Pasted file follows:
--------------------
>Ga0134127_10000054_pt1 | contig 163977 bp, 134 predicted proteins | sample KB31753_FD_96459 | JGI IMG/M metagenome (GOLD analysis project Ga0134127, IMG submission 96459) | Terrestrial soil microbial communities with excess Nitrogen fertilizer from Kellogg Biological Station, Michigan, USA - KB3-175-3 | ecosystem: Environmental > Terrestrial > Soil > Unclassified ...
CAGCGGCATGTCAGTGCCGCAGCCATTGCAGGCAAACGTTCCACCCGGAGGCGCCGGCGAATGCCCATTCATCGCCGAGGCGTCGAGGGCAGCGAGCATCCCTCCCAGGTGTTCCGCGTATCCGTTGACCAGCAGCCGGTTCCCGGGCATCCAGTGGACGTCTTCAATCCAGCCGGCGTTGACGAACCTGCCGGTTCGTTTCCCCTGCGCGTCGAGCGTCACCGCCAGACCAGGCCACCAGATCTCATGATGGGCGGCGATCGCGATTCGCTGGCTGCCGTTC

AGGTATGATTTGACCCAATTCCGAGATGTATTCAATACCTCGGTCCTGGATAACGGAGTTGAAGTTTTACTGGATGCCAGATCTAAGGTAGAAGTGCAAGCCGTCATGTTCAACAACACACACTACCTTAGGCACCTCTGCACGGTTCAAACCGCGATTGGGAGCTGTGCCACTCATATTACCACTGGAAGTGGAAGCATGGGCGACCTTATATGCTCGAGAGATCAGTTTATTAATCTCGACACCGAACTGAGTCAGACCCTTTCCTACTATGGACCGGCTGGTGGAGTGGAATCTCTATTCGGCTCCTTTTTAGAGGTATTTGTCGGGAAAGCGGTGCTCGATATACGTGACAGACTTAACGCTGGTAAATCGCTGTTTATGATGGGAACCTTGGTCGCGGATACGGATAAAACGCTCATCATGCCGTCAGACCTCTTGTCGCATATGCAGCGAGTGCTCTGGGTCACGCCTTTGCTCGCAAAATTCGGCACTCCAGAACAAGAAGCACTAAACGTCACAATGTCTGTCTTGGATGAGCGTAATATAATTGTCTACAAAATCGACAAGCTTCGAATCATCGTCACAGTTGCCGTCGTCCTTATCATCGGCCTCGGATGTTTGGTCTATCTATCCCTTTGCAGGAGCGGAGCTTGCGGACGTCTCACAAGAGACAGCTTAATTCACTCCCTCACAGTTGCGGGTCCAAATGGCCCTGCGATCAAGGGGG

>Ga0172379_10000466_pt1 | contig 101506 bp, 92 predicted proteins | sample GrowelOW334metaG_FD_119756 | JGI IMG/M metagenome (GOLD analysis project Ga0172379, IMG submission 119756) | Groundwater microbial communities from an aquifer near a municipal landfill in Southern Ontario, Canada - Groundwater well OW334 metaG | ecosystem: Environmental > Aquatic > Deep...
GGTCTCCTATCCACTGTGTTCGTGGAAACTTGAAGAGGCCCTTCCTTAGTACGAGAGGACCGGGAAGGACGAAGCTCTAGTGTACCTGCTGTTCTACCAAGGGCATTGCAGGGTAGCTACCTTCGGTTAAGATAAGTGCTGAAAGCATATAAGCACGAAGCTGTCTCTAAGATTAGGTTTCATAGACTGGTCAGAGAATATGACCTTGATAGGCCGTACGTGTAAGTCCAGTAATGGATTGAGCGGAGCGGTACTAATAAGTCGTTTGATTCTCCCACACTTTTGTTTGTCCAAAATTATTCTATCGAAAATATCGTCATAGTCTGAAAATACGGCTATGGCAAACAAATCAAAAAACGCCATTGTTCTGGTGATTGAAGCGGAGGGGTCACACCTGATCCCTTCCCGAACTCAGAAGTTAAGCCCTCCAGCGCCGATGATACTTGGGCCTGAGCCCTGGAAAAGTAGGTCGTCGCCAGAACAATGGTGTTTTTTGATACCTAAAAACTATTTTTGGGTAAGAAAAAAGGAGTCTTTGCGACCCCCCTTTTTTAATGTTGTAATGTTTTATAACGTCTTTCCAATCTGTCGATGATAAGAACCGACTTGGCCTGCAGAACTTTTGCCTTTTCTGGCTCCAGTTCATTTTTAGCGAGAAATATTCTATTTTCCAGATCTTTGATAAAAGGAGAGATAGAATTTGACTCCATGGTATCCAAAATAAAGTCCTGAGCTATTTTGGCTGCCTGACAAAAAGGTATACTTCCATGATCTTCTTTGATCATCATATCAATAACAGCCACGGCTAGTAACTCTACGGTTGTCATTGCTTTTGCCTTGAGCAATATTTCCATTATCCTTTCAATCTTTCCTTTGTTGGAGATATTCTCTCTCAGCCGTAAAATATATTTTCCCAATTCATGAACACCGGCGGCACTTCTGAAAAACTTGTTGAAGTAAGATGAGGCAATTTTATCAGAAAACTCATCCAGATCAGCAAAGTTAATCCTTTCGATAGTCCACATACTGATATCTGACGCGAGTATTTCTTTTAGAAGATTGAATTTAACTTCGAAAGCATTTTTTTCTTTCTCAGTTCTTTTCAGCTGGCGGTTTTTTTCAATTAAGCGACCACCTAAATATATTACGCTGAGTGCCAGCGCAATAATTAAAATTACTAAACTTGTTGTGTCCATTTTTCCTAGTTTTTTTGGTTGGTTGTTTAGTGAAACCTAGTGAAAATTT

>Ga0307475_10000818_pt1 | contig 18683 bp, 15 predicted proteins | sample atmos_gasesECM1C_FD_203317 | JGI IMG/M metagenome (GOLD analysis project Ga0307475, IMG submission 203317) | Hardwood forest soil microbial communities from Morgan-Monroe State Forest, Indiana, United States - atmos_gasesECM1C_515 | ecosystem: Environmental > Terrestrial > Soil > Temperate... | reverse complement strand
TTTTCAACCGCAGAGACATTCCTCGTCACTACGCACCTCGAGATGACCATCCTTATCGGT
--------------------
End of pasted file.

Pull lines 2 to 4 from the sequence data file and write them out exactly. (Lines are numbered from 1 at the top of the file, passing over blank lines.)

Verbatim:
CAGCGGCATGTCAGTGCCGCAGCCATTGCAGGCAAACGTTCCACCCGGAGGCGCCGGCGAATGCCCATTCATCGCCGAGGCGTCGAGGGCAGCGAGCATCCCTCCCAGGTGTTCCGCGTATCCGTTGACCAGCAGCCGGTTCCCGGGCATCCAGTGGACGTCTTCAATCCAGCCGGCGTTGACGAACCTGCCGGTTCGTTTCCCCTGCGCGTCGAGCGTCACCGCCAGACCAGGCCACCAGATCTCATGATGGGCGGCGATCGCGATTCGCTGGCTGCCGTTC

AGGTATGATTTGACCCAATTCCGAGATGTATTCAATACCTCGGTCCTGGATAACGGAGTTGAAGTTTTACTGGATGCCAGATCTAAGGTAGAAGTGCAAGCCGTCATGTTCAACAACACACACTACCTTAGGCACCTCTGCACGGTTCAAACCGCGATTGGGAGCTGTGCCACTCATATTACCACTGGAAGTGGAAGCATGGGCGACCTTATATGCTCGAGAGATCAGTTTATTAATCTCGACACCGAACTGAGTCAGACCCTTTCCTACTATGGACCGGCTGGTGGAGTGGAATCTCTATTCGGCTCCTTTTTAGAGGTATTTGTCGGGAAAGCGGTGCTCGATATACGTGACAGACTTAACGCTGGTAAATCGCTGTTTATGATGGGAACCTTGGTCGCGGATACGGATAAAACGCTCATCATGCCGTCAGACCTCTTGTCGCATATGCAGCGAGTGCTCTGGGTCACGCCTTTGCTCGCAAAATTCGGCACTCCAGAACAAGAAGCACTAAACGTCACAATGTCTGTCTTGGATGAGCGTAATATAATTGTCTACAAAATCGACAAGCTTCGAATCATCGTCACAGTTGCCGTCGTCCTTATCATCGGCCTCGGATGTTTGGTCTATCTATCCCTTTGCAGGAGCGGAGCTTGCGGACGTCTCACAAGAGACAGCTTAATTCACTCCCTCACAGTTGCGGGTCCAAATGGCCCTGCGATCAAGGGGG

>Ga0172379_10000466_pt1 | contig 101506 bp, 92 predicted proteins | sample GrowelOW334metaG_FD_119756 | JGI IMG/M metagenome (GOLD analysis project Ga0172379, IMG submission 119756) | Groundwater microbial communities from an aquifer near a municipal landfill in Southern Ontario, Canada - Groundwater well OW334 metaG | ecosystem: Environmental > Aquatic > Deep...